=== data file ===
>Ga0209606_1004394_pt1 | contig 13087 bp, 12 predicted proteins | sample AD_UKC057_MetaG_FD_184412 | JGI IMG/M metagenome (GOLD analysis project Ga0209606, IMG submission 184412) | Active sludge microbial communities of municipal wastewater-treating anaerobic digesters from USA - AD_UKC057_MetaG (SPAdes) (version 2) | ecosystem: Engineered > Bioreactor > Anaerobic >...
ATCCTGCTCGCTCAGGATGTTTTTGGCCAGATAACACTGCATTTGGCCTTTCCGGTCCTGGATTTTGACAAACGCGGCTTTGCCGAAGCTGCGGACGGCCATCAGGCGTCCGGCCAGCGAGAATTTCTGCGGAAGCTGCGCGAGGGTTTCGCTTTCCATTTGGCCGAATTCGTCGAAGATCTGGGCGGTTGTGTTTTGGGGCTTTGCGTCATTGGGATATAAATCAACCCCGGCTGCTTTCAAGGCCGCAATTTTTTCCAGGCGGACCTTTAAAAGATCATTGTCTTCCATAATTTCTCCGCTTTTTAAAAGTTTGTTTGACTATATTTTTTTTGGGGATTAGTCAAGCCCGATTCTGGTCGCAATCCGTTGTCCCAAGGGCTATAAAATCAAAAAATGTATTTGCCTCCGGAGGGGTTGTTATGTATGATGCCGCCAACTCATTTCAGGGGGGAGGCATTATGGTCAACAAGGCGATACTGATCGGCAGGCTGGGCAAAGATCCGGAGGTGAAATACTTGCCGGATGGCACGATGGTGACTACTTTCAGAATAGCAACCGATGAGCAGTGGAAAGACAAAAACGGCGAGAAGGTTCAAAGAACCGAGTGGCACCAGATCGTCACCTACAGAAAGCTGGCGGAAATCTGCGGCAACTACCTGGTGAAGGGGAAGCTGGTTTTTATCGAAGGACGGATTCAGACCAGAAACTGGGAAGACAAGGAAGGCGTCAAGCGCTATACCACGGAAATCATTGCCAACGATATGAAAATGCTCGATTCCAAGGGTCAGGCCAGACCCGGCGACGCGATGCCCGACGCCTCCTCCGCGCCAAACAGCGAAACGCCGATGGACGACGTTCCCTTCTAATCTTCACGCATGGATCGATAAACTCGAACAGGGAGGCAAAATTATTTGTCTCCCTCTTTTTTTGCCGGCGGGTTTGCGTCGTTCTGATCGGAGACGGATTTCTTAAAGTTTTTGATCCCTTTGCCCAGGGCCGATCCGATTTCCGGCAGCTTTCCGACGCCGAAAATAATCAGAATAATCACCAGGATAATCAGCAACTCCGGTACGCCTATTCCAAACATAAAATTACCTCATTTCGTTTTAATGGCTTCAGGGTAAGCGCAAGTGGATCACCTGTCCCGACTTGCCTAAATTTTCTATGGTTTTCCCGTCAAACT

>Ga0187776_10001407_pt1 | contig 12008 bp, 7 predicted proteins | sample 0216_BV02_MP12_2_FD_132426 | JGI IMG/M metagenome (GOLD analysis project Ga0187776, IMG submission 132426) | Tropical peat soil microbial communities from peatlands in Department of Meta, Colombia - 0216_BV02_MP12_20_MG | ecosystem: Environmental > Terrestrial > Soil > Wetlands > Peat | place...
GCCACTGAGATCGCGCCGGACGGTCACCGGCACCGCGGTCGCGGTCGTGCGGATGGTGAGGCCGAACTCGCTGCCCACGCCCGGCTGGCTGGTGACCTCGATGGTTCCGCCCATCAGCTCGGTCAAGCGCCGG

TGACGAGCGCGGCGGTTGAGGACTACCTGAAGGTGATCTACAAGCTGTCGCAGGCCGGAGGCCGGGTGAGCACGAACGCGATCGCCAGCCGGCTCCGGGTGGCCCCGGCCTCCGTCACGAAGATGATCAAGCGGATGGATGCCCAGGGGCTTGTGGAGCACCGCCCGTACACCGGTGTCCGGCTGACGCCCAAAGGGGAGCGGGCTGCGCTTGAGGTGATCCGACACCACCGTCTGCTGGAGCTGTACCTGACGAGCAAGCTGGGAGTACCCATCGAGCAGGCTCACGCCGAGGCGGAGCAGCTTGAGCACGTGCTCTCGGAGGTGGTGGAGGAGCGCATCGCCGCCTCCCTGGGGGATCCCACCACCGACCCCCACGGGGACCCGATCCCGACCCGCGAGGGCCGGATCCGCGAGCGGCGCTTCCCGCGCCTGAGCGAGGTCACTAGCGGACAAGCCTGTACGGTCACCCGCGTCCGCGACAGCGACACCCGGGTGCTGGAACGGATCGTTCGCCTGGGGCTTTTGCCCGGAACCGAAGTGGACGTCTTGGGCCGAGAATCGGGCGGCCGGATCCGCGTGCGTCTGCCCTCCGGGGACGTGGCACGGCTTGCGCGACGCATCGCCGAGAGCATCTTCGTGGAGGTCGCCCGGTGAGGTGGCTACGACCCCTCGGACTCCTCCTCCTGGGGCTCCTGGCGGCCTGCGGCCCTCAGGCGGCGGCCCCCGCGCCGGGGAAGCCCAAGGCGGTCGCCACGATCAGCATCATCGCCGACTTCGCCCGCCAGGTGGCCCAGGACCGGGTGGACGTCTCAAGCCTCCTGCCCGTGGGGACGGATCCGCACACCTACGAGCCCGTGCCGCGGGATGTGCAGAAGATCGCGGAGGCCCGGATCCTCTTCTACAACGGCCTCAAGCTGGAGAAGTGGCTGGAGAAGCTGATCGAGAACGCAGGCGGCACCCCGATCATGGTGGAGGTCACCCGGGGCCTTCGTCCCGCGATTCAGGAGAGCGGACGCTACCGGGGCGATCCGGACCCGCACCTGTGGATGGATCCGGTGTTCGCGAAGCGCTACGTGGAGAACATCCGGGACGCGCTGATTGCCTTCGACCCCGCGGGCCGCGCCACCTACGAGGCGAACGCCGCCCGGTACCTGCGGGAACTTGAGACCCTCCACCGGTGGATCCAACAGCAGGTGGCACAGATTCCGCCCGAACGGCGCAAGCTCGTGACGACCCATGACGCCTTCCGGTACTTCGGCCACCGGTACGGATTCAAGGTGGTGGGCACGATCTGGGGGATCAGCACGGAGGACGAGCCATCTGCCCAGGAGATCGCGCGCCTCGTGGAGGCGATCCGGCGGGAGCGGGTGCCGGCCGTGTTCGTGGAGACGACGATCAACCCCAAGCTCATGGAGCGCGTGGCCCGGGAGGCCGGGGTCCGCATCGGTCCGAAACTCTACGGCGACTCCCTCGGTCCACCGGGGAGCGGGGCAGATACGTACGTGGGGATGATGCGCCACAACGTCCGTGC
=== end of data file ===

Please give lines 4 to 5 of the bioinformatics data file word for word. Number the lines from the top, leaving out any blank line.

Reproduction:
GCCACTGAGATCGCGCCGGACGGTCACCGGCACCGCGGTCGCGGTCGTGCGGATGGTGAGGCCGAACTCGCTGCCCACGCCCGGCTGGCTGGTGACCTCGATGGTTCCGCCCATCAGCTCGGTCAAGCGCCGG

TGACGAGCGCGGCGGTTGAGGACTACCTGAAGGTGATCTACAAGCTGTCGCAGGCCGGAGGCCGGGTGAGCACGAACGCGATCGCCAGCCGGCTCCGGGTGGCCCCGGCCTCCGTCACGAAGATGATCAAGCGGATGGATGCCCAGGGGCTTGTGGAGCACCGCCCGTACACCGGTGTCCGGCTGACGCCCAAAGGGGAGCGGGCTGCGCTTGAGGTGATCCGACACCACCGTCTGCTGGAGCTGTACCTGACGAGCAAGCTGGGAGTACCCATCGAGCAGGCTCACGCCGAGGCGGAGCAGCTTGAGCACGTGCTCTCGGAGGTGGTGGAGGAGCGCATCGCCGCCTCCCTGGGGGATCCCACCACCGACCCCCACGGGGACCCGATCCCGACCCGCGAGGGCCGGATCCGCGAGCGGCGCTTCCCGCGCCTGAGCGAGGTCACTAGCGGACAAGCCTGTACGGTCACCCGCGTCCGCGACAGCGACACCCGGGTGCTGGAACGGATCGTTCGCCTGGGGCTTTTGCCCGGAACCGAAGTGGACGTCTTGGGCCGAGAATCGGGCGGCCGGATCCGCGTGCGTCTGCCCTCCGGGGACGTGGCACGGCTTGCGCGACGCATCGCCGAGAGCATCTTCGTGGAGGTCGCCCGGTGAGGTGGCTACGACCCCTCGGACTCCTCCTCCTGGGGCTCCTGGCGGCCTGCGGCCCTCAGGCGGCGGCCCCCGCGCCGGGGAAGCCCAAGGCGGTCGCCACGATCAGCATCATCGCCGACTTCGCCCGCCAGGTGGCCCAGGACCGGGTGGACGTCTCAAGCCTCCTGCCCGTGGGGACGGATCCGCACACCTACGAGCCCGTGCCGCGGGATGTGCAGAAGATCGCGGAGGCCCGGATCCTCTTCTACAACGGCCTCAAGCTGGAGAAGTGGCTGGAGAAGCTGATCGAGAACGCAGGCGGCACCCCGATCATGGTGGAGGTCACCCGGGGCCTTCGTCCCGCGATTCAGGAGAGCGGACGCTACCGGGGCGATCCGGACCCGCACCTGTGGATGGATCCGGTGTTCGCGAAGCGCTACGTGGAGAACATCCGGGACGCGCTGATTGCCTTCGACCCCGCGGGCCGCGCCACCTACGAGGCGAACGCCGCCCGGTACCTGCGGGAACTTGAGACCCTCCACCGGTGGATCCAACAGCAGGTGGCACAGATTCCGCCCGAACGGCGCAAGCTCGTGACGACCCATGACGCCTTCCGGTACTTCGGCCACCGGTACGGATTCAAGGTGGTGGGCACGATCTGGGGGATCAGCACGGAGGACGAGCCATCTGCCCAGGAGATCGCGCGCCTCGTGGAGGCGATCCGGCGGGAGCGGGTGCCGGCCGTGTTCGTGGAGACGACGATCAACCCCAAGCTCATGGAGCGCGTGGCCCGGGAGGCCGGGGTCCGCATCGGTCCGAAACTCTACGGCGACTCCCTCGGTCCACCGGGGAGCGGGGCAGATACGTACGTGGGGATGATGCGCCACAACGTCCGTGC